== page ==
Newspaper: The Evening Sentinel
Date: April 3, 1979
Title: If Nuclear Power is Here to Stay, It Must be Made Safer
Author: Max Lerner

NEW YORK CITY-We fear the dangers we must face. But we must also face the dangers we fear. In a world of growing dangers and fears that is the ultimate maturity.

Within this frame I can give only a mixed review of the drama of the leaking nuclear reactor at Harrisburg, Pa. It has been a double testing, not only of the operations of a nuclear power plant in a crisis but also of the public perception of that crisis.

FIRST, ABOUT the actual experience with nuclear power systems. The Union of Concerned Scientists says there have been more than a hundred instances of safety failures and violations in nuclear plants across the nation. To which a spokesman for the Nuclear Regulatory Commission responds with a question: “Did anyone die?”

The fact is that no one did, but their response is not an answer. Not only may someone die, but many may die before the safety problems get ironed out. We know there is no fail-safe, error-proof mechanism in the operation of nuclear plants. We also know that thus far there have been no deaths either of plant workers or of the public anywhere. But the question is only in part about what did happen. It is also about what might happen.

Here the problem is one of prudence and responsibility. At Harrisburg the Metropolitan Edison managers of the plant seem to have fallen short on both counts. There was no adequate back-up system to take account of human error as well as mechanical malfunction. And there was a failure to notify the public immediately.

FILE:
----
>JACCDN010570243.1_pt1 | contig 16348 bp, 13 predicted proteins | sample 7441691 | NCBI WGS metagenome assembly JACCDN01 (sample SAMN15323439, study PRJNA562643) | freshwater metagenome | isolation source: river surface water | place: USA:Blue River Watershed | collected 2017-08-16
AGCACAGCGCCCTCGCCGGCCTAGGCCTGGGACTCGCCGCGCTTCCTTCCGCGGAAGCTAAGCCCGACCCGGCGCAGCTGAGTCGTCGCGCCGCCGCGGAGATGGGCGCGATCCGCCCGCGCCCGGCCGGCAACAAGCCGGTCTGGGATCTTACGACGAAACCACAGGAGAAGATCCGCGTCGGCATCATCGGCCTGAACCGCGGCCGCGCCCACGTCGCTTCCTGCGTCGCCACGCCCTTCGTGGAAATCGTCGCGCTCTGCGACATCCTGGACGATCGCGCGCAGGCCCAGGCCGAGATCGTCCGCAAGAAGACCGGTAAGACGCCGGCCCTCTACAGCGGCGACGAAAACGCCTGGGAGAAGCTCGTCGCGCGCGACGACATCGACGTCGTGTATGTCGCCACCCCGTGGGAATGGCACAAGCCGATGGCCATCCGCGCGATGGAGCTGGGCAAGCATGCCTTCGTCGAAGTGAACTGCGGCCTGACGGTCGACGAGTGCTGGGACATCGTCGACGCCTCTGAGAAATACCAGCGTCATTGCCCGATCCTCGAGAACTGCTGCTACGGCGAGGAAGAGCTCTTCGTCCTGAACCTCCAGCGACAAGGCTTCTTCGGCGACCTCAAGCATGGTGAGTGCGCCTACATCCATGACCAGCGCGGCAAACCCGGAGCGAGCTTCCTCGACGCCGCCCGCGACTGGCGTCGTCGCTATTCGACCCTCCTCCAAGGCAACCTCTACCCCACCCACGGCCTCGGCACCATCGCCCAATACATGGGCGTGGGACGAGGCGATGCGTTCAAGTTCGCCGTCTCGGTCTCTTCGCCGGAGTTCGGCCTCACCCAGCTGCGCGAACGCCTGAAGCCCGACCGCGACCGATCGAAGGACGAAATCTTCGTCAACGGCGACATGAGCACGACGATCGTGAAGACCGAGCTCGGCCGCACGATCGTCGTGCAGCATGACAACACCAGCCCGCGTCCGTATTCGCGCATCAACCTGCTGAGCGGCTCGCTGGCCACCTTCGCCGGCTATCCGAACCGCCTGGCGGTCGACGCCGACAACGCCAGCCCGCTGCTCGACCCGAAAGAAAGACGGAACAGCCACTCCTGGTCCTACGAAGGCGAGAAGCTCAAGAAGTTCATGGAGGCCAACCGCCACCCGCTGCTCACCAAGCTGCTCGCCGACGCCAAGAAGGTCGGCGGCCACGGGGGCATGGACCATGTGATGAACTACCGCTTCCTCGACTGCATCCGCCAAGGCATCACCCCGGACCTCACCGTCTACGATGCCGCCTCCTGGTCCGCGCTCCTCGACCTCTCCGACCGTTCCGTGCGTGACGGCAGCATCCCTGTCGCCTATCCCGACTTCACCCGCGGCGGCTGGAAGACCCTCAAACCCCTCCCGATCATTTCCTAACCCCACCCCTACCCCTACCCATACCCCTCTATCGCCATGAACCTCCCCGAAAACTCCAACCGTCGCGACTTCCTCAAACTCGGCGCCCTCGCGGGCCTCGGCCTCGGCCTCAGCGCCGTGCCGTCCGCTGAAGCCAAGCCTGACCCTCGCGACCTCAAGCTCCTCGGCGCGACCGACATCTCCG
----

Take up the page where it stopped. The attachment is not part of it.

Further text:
THESE ARE PROBLEMS of operation and control that can be solved. That is the Nuclear Regulatory Commission’s job. Earlier this year the commission shut down five East coast nuclear plants because of faulty design which exposed their cooling system to the hazard of earthquakes. The nuclear industry protested but the shutdown was clearly prudent. The commission will have to be no less rigorous in cracking down on the design and operation of power plants in the light of the Harrisburg mess.

What can be done beyond that? No knowledgeable critics call for a total ban on nuclear power. If they did they would have to provide an alternative, especially since solar energy is too far off on any effective scale. The alternative would be for the West to throw itself on the mercy of the OPEC nations, including Iraq, Libya, Algeria and Iran, whose potential oil boycott presents far greater hazards than the Harrisburg leaks.

The Michael Douglas film, “The China Syndrome,” played a role in polarizing the wave of Harrisburg fear, even while it stands to reap windfall profits as a result. It is an instance of media luck and power in the workings of American capitalist democracy. Along with the more reasoned TV coverage of Harrisburg such a film can have a healthy effect in prodding the regulatory agencies and scaring the nuclear power industry into more stringent safety measures.

THAT IS BASICALLY what needs doing. Those who want all nuclear plants shut down until an error-proof way of running them is discovered fly in the face of reality. The best to hope for is to narrow the chances of accident to near zero, but that can be done by a tight regulation of the plants in action.

We live and have our being in a hazardous world. The dangers to health of chemical dumps, toxic sprays and polluted foods are probably greater than the chances of nuclear plant failure. We are doomed to live with extreme vigilance in a universe of danger and chance. An emotionally mature people will demand tighter safety standards but will react to the dangers without panic.